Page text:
About Trump, Iran, and Latin America

International terrorism has penetrated deeper into the state structure in Venezuela than in any other country in the hemisphere.

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People attend a commemoration for the slain Iranian Revolutionary Guards Corps Qasem Soleimani. EFE/EPA/SEDAT SUNA

We were in the prologue of World War III, but one of the contenders may have fallen before it began. Ultimately, it was a success of Trump’s foreign policy. And even Democratic voices admit it, of course, those with the ability to circumvent the polarization that was exacerbated by impeachment and an election year.

Iran’s response to the U.S. execution of Qassem Soleimani —a general, war hero, head of the Quds Force of the Islamic Revolutionary Guard Corps, and cabinet member— was disproportionate. Disproportionately lowered, that is. A missile attack planned to cause no casualties and minimal physical damage.

A clear admission of weakness, accompanied by an invitation to not escalate the situation. The president agreed, announcing that there would be no loss of life and that he would continue with economic sanctions. The diplomatic route is still possible, but one of hard diplomacy.

Trump just put the ayatollah regime in a box and exposed the box to the whole world. It was already evident, of course, that Iran is weak in a conventional confrontation, made the extent of Iran’s weakness explicit.

Iran’s comparative advantage lies in the actions of its militias and terrorist groups, cells operating under the umbrella of the Islamic Revolutionary Guard, whose highest authority was precisely Soleimani. From Yemen to Lebanon and from Syria to Bahrain, these groups destabilize governments and promote sectarian conflicts.

Iran has also been a key player in Iraq since the U.S. invasion of 2003. It has supported Shiite Islamic parties and aided the creation of the Popular Mobilization Forces, militias that dominate the territory. These groups are responsible for a series of recent attacks on American facilities and personnel, including the attack on the embassy in Baghdad last December.

Several leaders of these units are on terrorist lists for their actions in the Middle East and beyond. In fact, it is not uncommon for Iranian dissidents to be killed in exile in Europe. In January 2019, the Netherlands, France, and Denmark accused the Tehran regime of planning and carrying out such operations. Still, appeasement is the preferred option in European foreign policy.

If all this is the corollary of an unnecessary and ill-conceived war that led to the decomposition of the Iraqi state in 2003, the expansion of Iran’s actions to the other side of the Atlantic has its origins in Obama’s nuclear deal and his excessive concessions to the Iranian regime. I am referring to the truncated Operation Cassandra.

Launched in 2008, it was a DEA research project on Hezbollah’s funding sources. According to evidence, the terrorist organization was increasingly turning to drug trafficking and related crimes to fund its activities. Large sums of money had been laundered in the Americas and then ended up in Hezbollah’s coffers in Lebanon. During the negotiations of the nuclear agreement with Iran, eventually signed in 2015, the Obama administration stalled Cassandra.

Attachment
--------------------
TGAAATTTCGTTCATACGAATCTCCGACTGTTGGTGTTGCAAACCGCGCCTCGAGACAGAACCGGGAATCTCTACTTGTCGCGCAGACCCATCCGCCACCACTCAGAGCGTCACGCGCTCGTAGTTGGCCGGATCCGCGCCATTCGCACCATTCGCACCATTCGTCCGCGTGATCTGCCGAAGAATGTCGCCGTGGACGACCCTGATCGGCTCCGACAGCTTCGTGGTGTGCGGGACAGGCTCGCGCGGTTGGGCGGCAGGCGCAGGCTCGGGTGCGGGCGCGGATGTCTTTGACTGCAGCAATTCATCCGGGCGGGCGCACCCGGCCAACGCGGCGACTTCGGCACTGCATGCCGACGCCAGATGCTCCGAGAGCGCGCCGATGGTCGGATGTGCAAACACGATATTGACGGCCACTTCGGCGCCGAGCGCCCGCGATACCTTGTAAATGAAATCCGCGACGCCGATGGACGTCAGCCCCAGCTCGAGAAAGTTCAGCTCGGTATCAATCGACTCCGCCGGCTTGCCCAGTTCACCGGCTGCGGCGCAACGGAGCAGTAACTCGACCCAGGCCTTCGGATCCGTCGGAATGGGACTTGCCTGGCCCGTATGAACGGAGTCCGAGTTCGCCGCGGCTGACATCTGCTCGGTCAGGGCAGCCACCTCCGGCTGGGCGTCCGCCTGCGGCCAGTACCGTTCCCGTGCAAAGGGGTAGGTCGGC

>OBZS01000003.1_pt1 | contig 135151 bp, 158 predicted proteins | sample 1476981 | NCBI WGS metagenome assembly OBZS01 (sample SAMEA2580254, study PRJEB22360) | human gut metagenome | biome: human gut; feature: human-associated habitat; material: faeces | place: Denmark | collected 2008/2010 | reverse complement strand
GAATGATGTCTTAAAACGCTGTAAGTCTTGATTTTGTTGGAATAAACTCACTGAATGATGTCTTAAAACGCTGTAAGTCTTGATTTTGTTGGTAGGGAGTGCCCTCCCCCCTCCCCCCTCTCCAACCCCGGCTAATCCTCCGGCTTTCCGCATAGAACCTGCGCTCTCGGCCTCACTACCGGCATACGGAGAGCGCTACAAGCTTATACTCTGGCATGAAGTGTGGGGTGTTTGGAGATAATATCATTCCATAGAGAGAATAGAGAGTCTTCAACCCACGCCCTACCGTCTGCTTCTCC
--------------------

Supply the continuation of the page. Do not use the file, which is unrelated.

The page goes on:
Obama’s indulgence allowed Hezbollah to make a strong foothold in Latin America. Illicit groups thrive on easy-to-capture states, porous borders, and rampant corruption. Today, we know that the money from drug trafficking, public works corruption, and terrorism is laundered in the same place. In Iquique, the Triple Frontier or Sinaloa, among other active sites, security experts confirm that Hezbollah has come to the region to stay.

This was already the case in Argentina. The attack on the AMIA in 1994 is proof. In the judicial file of that terrorist attack, the name of Qassem Soleimani can be found; the chain of command of the terrorist networks wound up on his desk. And this has been going on for at least 25 years.

International terrorism has penetrated deeper into the state structure in Venezuela than in any other country in the hemisphere. Recall the issuance of ten thousand passports at the Venezuelan consulate in Damascus between 2008 and 2009. Those precisely ended up in the hands of Hezbollah. The Minister of the Interior, the authority in charge of issuing identity documents, was Tareck El Aissami- the international allies of the Venezuelan narco-dictatorship.

Coming back to the present, ultimately, there was a loss of life. Iran shot down a commercial airliner with 176 victims. Faced with the accumulation of evidence, and the accusations of the Canadian Prime Minister, Tehran had to acknowledge its responsibility, making it clear that it was a mistake. Now the added problem is whether to believe them. The Iranian regime has a long history of killing innocent people.

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